help with issue related to ngx_peer_connection_t, and ngx_unix_recv() returning NGX_AGAIN

Abbot, Drew drew.abbot at
Thu Aug 15 21:25:24 UTC 2013

Greetings nginx developers,

I work at Acision, and we make use of nginx, especially its mail module, which we have added considerable code to.  I'm currently experiencing issues related to non-blocking sockets and ngx_unix_recv() returning NGX_AGAIN which I can't make sense of, and I was wondering if anyone could help.  Forgive me if these questions are answered somewhere in this list, or elsewhere online -- if so, I cannot find them.

So, my chief goal is to know the proper way to simply create a new ngx_connection_t (specifically, with non-blocking sockets and in the mail module), which gets properly scheduled via the "nginx event queue" -- that is, to create an ngx_connection_t such that, when data arrives on the socket, the event engine calls my read handler, and when data is to be written, the event engine calls my write handler.

To achieve that goal (to not only create an ngx_connection_t, but also have it "scheduled" in the "proper ngnix style"), I have thus far used ngx_event_connect_peer(), passing it the address of a local ngx_peer_connection_t variable, like so:

  ngx_peer_connection_t peer;
  ngx_str_t peer_name = {13, (u_char*)"MyName"};
  /* build peer */
  peer.sockaddr = (struct sockaddr *) saddr;
  peer.socklen = sizeof(struct sockaddr_in); = &peer_name;
  peer.get = ngx_event_get_peer;
  peer.log = s->connection->log;
  peer.log_error = NGX_ERROR;

  rc = ngx_event_connect_peer(&peer);
  if (rc == NGX_ERROR || rc == NGX_BUSY || rc == NGX_DECLINED)
     /* error */

  peer.connection->data = MyData;
  peer.connection->pool = s->connection->pool;
  peer.connection->read->handler = my_read_handler;
  peer.connection->write->handler = my_write_handler;

Using that approach, ngx_event_connect_peer() creates the ngx_connection_t as peer.connection, and by using ngx_post_event() on peer.connection->read and peer.connection->write, I've been able to force my handlers to hit, and also, the appropriate handler (read or write) seems to be called when data is to be sent or received.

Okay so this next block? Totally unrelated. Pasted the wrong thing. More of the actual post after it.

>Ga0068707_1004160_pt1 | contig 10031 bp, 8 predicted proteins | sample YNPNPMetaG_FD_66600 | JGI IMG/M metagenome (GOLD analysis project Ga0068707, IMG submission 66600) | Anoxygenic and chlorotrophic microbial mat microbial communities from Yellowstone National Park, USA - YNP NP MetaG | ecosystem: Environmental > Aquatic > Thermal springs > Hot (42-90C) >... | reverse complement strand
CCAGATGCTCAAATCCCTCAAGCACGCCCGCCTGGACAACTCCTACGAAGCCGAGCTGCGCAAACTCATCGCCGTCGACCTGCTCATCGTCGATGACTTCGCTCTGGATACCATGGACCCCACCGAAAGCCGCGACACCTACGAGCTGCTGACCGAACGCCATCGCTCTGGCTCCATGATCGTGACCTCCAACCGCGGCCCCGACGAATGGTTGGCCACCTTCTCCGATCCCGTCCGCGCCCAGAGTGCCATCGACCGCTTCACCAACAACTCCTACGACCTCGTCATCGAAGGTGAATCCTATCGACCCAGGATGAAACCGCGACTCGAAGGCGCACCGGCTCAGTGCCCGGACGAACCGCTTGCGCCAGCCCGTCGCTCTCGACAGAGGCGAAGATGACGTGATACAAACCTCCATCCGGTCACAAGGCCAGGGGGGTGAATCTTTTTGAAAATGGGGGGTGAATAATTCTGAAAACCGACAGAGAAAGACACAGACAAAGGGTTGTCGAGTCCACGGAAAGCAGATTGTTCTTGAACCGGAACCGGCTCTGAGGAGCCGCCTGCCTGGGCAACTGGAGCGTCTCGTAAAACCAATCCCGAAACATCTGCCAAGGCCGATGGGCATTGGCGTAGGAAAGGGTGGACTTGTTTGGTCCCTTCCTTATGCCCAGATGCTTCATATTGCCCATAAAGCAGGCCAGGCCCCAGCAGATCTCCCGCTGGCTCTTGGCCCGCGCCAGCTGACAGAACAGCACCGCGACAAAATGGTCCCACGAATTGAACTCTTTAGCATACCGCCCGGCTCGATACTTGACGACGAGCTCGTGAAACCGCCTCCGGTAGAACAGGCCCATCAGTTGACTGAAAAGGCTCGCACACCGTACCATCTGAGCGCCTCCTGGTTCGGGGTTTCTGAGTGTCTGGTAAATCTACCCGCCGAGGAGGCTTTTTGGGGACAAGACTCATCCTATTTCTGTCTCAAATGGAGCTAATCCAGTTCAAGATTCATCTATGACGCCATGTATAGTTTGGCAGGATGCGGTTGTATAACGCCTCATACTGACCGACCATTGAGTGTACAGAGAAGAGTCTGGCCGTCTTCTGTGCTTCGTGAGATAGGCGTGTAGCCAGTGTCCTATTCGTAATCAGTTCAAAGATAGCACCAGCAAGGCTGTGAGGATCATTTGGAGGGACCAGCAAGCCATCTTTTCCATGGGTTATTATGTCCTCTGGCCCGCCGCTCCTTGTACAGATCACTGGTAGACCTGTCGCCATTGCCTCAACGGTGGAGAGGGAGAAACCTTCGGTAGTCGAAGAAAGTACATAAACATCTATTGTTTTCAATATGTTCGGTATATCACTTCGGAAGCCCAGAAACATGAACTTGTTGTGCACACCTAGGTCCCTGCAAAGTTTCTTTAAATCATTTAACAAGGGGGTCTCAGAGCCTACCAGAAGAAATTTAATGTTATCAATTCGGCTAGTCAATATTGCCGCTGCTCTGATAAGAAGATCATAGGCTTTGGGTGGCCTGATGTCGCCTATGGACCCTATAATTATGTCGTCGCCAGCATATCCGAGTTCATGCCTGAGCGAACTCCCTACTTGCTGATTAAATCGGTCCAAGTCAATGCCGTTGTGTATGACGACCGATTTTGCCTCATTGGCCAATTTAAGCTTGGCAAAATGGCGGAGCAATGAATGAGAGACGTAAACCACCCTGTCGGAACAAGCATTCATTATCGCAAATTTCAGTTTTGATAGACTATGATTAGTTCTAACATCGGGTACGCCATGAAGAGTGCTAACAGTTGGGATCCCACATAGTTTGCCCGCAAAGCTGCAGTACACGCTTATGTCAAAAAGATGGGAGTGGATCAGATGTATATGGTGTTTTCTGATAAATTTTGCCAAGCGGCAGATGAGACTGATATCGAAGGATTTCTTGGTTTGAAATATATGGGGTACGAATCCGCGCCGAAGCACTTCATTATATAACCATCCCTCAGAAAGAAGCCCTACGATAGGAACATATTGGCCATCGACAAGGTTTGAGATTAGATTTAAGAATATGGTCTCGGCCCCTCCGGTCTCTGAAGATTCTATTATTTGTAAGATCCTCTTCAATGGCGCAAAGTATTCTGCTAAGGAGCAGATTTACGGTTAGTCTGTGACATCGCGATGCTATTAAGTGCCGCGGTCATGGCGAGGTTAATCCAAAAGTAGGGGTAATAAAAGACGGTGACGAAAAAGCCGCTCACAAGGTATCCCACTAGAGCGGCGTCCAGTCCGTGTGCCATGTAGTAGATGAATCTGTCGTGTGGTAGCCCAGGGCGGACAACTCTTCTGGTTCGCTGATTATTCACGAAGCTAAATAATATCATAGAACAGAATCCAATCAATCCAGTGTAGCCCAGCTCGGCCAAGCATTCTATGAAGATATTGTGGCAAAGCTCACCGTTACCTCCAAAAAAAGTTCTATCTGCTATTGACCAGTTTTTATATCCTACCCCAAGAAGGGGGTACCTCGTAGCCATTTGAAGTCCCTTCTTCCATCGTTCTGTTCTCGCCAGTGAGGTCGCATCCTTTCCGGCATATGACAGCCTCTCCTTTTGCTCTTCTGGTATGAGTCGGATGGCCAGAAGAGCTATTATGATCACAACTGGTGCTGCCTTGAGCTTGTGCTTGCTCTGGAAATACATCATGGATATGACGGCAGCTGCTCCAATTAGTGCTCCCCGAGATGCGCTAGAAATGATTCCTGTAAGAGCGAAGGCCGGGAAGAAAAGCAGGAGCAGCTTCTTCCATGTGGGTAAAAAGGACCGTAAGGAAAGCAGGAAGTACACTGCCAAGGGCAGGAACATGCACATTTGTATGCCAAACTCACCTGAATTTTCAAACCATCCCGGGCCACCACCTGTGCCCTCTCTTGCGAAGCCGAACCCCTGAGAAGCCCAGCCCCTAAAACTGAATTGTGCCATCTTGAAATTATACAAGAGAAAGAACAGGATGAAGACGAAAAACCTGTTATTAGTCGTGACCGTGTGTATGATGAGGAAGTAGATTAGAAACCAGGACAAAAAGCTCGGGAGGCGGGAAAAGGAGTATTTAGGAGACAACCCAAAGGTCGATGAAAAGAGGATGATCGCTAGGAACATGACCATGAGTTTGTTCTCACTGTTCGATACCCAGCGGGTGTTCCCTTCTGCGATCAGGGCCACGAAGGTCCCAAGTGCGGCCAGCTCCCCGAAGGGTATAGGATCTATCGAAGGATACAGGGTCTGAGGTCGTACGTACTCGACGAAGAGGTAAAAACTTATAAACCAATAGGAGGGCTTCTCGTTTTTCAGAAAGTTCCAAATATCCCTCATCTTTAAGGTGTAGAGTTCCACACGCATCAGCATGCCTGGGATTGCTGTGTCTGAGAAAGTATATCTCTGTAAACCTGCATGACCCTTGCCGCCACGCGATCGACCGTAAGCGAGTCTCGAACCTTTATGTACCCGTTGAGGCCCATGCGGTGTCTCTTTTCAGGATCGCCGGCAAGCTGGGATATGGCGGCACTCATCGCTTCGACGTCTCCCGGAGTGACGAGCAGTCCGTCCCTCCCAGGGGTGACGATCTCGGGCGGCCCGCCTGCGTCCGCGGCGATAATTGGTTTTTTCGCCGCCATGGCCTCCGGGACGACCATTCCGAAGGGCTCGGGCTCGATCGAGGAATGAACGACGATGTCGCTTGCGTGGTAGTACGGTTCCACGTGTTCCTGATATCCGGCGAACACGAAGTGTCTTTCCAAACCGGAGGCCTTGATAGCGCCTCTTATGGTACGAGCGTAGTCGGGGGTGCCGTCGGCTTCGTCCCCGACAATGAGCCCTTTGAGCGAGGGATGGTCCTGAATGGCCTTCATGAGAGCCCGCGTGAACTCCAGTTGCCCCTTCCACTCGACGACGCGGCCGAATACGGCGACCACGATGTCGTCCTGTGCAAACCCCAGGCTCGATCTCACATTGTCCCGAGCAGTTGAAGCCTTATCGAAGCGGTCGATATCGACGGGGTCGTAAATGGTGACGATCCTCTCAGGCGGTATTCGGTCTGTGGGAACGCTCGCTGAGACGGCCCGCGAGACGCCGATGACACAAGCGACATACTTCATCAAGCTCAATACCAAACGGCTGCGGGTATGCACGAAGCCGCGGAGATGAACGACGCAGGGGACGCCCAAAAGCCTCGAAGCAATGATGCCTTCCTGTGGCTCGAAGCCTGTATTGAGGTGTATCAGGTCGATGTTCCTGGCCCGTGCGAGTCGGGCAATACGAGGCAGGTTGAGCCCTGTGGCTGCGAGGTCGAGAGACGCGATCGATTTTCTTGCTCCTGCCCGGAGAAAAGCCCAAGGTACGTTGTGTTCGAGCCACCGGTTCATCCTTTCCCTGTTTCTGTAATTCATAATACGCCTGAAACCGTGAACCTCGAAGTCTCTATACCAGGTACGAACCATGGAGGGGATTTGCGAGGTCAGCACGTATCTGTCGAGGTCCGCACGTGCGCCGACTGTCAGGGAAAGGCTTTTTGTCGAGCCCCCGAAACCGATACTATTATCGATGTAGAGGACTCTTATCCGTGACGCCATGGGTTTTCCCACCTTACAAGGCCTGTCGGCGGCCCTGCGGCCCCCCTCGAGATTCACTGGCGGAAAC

That approach seemed ok at first, but I've been noticing strange behavior on the non-blocking sockets within my_read_handler().  In particular, I call ngx_unix_recv() in my_read_handler() to actually receive data, but in any given invocation of my_read_handler(), the first call to ngx_unix_recv() never ends up reading more than 128 bytes, and the second call always returns NGX_AGAIN, as if no more data were available at that time.  However, I know more data is available!  For example, if I continue to call ngx_unix_recv() is a loop, ngx_unix_recv() will return NGX_AGAIN forever, even though more data will definitely be available!  It's not until a separate invocation my_read_handler() in the future occurs that ngx_unix_recv() doesn't return NGX_AGAIN, but again, the first call returns at most 128 bytes and the second call returns NGX_AGAIN.  And, this pattern continues.  The result is that for very large transfers, the data transfer is very slow!

Is there something I can do to avoid that behavior?  What am I doing wrong?  Do I really want to be using ngx_event_connect_peer() and an ngx_peer_connection_t to achieve my goal of creating a new nginx connection, which gets scheduled via the event queue?

Thanks a bunch,
Drew Abbot, Acision

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